We believe that the role of CRP after ischemic stroke is far more complicated than perhaps we realize. CRP may be primarily an indicator of other vascular risk factors that are themselves related to prognosis. In our patients, CRP levels were positively correlated with serum ferritin levels (r=0.6; P<0.001; Pearson correlation coefficient), which suggests that the elevation of CRP may be an epiphenomenon. Iron overload may elevate the risk of atherosclerotic disease by promoting the oxidation of LDL cholesterol and has been identified as risk factor and outcome predictor in recent studies on vascular diseases.5 6 CRP displays both anti-inflammatory and proinflammatory effects, including the ability of ligand-bound CRP to activate the complement system.7 Interestingly, patients with activated complement system, detected by total C3 and C4 serum levels, had a significantly higher occurrence of new vascular events or death (40% versus 7%; P=0.02, log-rank test). Probably, CRP may reflect something fundamental about the patient’s inflammation system. Some patients might be predisposed to intense activation of inflammation in response to a variety of stimuli such as stroke. We speculate that stroke patients in whom the inflammation system reacts most intensely may be at greater risk for subsequent events. In this way a stroke may show the abnormal reactivity of the inflammation system. CRP levels would identify those patients whose inflammation system responds most actively to stimuli. These might be the patients at highest risk for subsequent new vascular events or death, in whom more aggressive therapy and clinical surveillance might be appropriate.
If confirmed in larger studies, our findings may have relevant practical implications because low serum levels of CRP at the time of hospital discharge identify a group of patients at low risk. Conversely, elevated CRP levels at discharge identify patients at high risk who therefore may benefit from a more careful clinical follow-up and appropriate antithrombotic (and probably anti-inflammatory) treatment. Precise knowledge of the possible triggers of the inflammation and the determinants of its individual response may open novel therapeutic avenues.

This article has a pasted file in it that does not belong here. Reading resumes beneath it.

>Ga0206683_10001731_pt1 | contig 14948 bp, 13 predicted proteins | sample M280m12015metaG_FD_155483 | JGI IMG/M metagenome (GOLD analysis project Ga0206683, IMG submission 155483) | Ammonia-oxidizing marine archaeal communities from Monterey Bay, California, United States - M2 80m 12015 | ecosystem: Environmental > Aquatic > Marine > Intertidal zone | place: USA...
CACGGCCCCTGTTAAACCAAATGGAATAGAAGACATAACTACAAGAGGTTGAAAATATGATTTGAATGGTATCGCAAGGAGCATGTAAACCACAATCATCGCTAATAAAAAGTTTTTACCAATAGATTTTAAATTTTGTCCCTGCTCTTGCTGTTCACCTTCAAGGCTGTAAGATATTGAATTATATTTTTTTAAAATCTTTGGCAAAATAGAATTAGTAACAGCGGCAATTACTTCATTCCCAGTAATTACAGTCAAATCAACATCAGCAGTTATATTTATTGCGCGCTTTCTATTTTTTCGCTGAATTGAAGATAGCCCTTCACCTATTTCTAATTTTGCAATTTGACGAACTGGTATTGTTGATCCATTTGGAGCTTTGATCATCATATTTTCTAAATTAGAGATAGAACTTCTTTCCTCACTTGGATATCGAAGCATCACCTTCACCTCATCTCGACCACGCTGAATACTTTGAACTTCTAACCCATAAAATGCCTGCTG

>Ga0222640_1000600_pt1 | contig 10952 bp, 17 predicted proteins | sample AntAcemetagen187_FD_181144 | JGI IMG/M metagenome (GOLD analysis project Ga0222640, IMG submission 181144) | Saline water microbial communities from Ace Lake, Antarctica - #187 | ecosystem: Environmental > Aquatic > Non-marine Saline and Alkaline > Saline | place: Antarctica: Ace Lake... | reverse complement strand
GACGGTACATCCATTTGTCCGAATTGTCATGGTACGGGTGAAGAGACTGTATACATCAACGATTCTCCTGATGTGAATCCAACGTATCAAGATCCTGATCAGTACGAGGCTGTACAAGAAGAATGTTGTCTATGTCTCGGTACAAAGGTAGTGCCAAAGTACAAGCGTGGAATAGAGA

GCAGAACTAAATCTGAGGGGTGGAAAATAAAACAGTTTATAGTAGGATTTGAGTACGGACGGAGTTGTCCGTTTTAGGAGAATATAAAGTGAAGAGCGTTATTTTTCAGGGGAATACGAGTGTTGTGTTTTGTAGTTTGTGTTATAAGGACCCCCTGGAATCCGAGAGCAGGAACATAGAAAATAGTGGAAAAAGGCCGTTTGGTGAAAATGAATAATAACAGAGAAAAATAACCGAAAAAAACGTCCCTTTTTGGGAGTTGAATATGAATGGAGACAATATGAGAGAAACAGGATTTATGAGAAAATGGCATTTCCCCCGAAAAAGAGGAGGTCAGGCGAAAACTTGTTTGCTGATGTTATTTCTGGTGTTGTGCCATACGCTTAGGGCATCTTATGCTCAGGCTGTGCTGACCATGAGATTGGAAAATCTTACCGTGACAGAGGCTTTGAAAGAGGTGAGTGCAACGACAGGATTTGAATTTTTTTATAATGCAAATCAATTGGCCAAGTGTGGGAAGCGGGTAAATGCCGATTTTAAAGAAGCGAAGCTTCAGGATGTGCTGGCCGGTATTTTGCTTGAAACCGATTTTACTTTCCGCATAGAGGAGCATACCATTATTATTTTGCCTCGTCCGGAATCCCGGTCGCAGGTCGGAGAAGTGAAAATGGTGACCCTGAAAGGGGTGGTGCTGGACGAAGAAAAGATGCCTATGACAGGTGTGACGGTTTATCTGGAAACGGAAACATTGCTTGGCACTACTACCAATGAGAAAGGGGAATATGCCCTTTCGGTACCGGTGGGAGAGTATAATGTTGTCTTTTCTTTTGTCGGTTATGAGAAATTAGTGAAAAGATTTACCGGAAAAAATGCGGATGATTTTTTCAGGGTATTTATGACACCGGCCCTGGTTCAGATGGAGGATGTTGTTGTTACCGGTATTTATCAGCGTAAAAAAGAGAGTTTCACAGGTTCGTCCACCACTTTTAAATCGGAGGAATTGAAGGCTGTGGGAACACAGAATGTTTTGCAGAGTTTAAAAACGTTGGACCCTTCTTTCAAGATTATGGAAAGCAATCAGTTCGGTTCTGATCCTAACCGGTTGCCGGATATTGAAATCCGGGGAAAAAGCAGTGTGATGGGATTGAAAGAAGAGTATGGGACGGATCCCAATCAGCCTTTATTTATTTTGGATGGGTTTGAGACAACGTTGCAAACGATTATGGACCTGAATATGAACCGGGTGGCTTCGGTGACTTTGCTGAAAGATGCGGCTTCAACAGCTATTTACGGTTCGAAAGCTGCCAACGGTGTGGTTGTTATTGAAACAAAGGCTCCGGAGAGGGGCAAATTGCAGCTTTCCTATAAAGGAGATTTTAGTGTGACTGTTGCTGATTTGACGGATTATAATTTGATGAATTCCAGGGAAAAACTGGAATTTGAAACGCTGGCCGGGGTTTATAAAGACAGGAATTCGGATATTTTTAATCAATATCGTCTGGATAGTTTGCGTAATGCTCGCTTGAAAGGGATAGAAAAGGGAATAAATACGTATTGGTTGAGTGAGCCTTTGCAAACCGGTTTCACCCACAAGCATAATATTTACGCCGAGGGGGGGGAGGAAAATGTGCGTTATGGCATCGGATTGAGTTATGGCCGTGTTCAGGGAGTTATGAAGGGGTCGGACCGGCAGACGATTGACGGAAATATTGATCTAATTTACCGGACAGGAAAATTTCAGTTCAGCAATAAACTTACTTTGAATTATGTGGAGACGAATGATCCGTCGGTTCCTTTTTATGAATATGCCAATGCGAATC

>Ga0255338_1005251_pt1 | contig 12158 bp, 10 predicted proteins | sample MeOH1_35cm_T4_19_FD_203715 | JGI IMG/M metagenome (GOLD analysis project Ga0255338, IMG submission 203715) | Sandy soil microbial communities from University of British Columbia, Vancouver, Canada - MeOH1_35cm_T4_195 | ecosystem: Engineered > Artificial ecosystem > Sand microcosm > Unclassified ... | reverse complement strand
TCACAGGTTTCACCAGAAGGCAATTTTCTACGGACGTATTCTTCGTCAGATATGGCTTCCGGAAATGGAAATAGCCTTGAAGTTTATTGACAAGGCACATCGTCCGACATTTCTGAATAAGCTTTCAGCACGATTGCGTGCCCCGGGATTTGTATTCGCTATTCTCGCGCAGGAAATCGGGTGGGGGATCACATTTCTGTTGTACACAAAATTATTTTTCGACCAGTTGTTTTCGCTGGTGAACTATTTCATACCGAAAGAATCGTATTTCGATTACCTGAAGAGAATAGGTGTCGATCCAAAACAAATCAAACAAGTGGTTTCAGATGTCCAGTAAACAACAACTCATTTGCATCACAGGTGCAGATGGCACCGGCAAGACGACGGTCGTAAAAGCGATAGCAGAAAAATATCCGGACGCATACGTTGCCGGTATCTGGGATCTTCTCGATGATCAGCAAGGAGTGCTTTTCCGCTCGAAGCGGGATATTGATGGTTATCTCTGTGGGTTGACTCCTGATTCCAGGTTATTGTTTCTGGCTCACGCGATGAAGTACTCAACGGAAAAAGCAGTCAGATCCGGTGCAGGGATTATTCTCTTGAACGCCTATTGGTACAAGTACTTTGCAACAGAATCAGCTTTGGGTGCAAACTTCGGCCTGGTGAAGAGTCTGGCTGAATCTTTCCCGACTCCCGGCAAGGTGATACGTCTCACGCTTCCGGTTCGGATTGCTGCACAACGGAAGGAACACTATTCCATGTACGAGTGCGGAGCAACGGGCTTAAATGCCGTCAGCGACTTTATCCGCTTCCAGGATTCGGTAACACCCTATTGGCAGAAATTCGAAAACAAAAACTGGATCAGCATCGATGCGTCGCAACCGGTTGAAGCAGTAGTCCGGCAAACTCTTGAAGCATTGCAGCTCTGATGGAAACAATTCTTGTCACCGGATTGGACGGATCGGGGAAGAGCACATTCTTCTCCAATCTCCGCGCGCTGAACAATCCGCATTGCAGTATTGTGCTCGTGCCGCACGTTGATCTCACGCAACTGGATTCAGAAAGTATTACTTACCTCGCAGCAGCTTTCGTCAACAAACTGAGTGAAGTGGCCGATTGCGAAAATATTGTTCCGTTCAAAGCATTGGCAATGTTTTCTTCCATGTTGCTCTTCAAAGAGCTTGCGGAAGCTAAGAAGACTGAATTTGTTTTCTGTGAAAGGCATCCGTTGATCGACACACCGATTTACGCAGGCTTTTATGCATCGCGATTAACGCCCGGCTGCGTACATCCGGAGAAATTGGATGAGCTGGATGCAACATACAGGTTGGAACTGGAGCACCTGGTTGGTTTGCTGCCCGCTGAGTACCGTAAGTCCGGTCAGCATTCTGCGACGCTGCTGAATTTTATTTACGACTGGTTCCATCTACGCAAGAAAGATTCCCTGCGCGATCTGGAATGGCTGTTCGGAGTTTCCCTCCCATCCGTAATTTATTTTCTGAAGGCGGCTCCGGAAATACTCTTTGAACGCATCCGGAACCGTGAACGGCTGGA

- Copyright © 2000 by American Heart Association
Muir KW, Weir CJ, Alwan W, Squire IB, Lees KR. C-reactive protein and outcome after ischemic stroke. Stroke.. 1999;30:981–985.
Dirnage U, Iadecola C, Moskowitz MA. Pathobiology of ischaemic stroke: an integrated view. Trends Neurosci. 1999;22:391–397.
Di Napoli M, Di Gianfilippo G, Paciucci A, Villani S, Bocola V. C-reactive protein (CRP) as outcome predictor after first-ever ischemic stroke. Neurology. 1999;52:A151–A152.
Di Napoli M, Di Gianfilippo G, Bocola V. C-reactive protein after first-ever ischemic stroke. Circulation
Salonen JK, Nyssönen K, Korpela H, Tuomilehto J, Seppänen R, Salonen R. High stored iron levels are associated with excess risk of myocardial infarction in eastern Finnish men. Circulation. 1992;86:803–811.
Dàvalos A, Fernandez-Real JM, Ricart W, Soler S, Molins A, Planas E, Genís D. Iron-related damage in acute ischemic stroke. Stroke. 1994;25:1543–1546.
Lagrand WK, Visser CA, Hermens WT, Niessen HWM, Verheugt FWA, Wolbink G-J, Hack CE. C-reactive protein as a cardiovascular risk factor: more than an epiphenomenon? Circulation. 1999;100:96–102.